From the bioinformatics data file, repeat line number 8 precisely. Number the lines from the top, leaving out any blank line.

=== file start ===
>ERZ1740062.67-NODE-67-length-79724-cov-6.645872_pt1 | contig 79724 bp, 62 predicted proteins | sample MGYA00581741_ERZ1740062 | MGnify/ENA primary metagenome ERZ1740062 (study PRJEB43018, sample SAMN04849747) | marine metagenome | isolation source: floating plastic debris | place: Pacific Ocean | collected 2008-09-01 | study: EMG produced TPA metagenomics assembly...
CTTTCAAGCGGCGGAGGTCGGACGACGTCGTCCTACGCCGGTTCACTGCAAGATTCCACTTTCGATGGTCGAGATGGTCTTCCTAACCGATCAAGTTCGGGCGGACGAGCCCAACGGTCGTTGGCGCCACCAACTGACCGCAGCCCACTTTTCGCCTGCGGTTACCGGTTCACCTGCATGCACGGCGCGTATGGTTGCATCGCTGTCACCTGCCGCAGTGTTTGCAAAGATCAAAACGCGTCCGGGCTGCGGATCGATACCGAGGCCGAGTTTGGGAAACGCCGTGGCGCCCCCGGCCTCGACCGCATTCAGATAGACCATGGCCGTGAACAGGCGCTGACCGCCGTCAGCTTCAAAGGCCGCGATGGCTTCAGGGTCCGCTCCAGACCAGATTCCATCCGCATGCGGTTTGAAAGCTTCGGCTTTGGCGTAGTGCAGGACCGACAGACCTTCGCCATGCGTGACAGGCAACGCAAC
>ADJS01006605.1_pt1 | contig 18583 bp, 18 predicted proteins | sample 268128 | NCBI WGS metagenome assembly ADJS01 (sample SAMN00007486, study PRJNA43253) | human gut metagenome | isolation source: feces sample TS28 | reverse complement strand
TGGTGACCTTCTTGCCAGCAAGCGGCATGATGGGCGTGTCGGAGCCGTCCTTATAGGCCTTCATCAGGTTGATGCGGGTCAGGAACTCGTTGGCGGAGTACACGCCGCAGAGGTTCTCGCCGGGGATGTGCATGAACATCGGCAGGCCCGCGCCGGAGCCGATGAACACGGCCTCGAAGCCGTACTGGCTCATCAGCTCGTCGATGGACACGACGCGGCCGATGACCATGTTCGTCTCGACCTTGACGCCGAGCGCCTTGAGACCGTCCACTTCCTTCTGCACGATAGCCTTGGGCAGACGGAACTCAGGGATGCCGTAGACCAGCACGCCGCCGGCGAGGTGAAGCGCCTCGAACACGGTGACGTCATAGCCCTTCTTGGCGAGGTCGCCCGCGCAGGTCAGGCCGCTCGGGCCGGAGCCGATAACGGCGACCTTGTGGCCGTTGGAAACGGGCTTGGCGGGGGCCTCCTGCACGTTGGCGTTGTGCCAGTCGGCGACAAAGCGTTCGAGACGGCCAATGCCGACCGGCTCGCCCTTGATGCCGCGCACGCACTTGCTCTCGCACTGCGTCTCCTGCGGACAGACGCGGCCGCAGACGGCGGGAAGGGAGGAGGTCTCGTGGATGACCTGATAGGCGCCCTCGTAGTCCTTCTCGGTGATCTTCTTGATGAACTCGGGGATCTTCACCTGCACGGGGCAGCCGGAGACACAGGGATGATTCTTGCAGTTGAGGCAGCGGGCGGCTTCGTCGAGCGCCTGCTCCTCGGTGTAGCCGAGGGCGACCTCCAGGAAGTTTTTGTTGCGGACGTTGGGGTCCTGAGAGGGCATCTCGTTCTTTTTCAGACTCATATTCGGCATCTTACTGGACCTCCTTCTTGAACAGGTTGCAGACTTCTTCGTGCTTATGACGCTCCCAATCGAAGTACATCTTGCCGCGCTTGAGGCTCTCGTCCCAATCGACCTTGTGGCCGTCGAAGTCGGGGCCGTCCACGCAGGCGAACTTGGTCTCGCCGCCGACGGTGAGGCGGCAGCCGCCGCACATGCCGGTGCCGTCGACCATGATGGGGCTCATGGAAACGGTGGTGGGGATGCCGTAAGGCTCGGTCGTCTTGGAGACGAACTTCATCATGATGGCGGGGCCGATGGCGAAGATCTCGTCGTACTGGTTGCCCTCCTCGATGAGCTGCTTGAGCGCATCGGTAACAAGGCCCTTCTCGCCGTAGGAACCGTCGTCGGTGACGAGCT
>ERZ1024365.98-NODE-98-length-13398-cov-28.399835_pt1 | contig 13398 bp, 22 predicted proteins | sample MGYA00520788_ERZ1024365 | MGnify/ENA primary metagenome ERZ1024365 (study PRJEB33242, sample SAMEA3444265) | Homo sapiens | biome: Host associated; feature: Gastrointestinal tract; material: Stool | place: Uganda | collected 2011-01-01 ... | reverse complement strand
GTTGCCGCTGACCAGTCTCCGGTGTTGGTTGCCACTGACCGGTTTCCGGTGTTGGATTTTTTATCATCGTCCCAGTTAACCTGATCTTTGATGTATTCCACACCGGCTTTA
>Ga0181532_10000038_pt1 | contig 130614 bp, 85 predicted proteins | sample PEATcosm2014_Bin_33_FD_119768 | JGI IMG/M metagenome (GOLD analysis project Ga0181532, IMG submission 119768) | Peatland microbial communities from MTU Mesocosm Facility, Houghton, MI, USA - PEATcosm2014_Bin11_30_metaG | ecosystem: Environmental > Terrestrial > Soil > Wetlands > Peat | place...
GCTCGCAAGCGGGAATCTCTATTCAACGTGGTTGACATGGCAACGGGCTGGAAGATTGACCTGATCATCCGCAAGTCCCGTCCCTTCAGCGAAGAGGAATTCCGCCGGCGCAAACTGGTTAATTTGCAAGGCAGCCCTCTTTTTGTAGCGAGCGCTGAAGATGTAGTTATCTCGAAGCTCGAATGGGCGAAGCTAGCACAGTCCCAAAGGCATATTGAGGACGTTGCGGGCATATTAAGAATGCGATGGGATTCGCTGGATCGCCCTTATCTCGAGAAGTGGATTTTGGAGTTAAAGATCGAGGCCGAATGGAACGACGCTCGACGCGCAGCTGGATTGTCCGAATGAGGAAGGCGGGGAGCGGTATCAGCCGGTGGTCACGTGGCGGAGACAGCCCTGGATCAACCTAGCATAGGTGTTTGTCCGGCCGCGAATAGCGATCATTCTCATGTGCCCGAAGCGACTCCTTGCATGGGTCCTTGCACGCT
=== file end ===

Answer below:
GCTCGCAAGCGGGAATCTCTATTCAACGTGGTTGACATGGCAACGGGCTGGAAGATTGACCTGATCATCCGCAAGTCCCGTCCCTTCAGCGAAGAGGAATTCCGCCGGCGCAAACTGGTTAATTTGCAAGGCAGCCCTCTTTTTGTAGCGAGCGCTGAAGATGTAGTTATCTCGAAGCTCGAATGGGCGAAGCTAGCACAGTCCCAAAGGCATATTGAGGACGTTGCGGGCATATTAAGAATGCGATGGGATTCGCTGGATCGCCCTTATCTCGAGAAGTGGATTTTGGAGTTAAAGATCGAGGCCGAATGGAACGACGCTCGACGCGCAGCTGGATTGTCCGAATGAGGAAGGCGGGGAGCGGTATCAGCCGGTGGTCACGTGGCGGAGACAGCCCTGGATCAACCTAGCATAGGTGTTTGTCCGGCCGCGAATAGCGATCATTCTCATGTGCCCGAAGCGACTCCTTGCATGGGTCCTTGCACGCT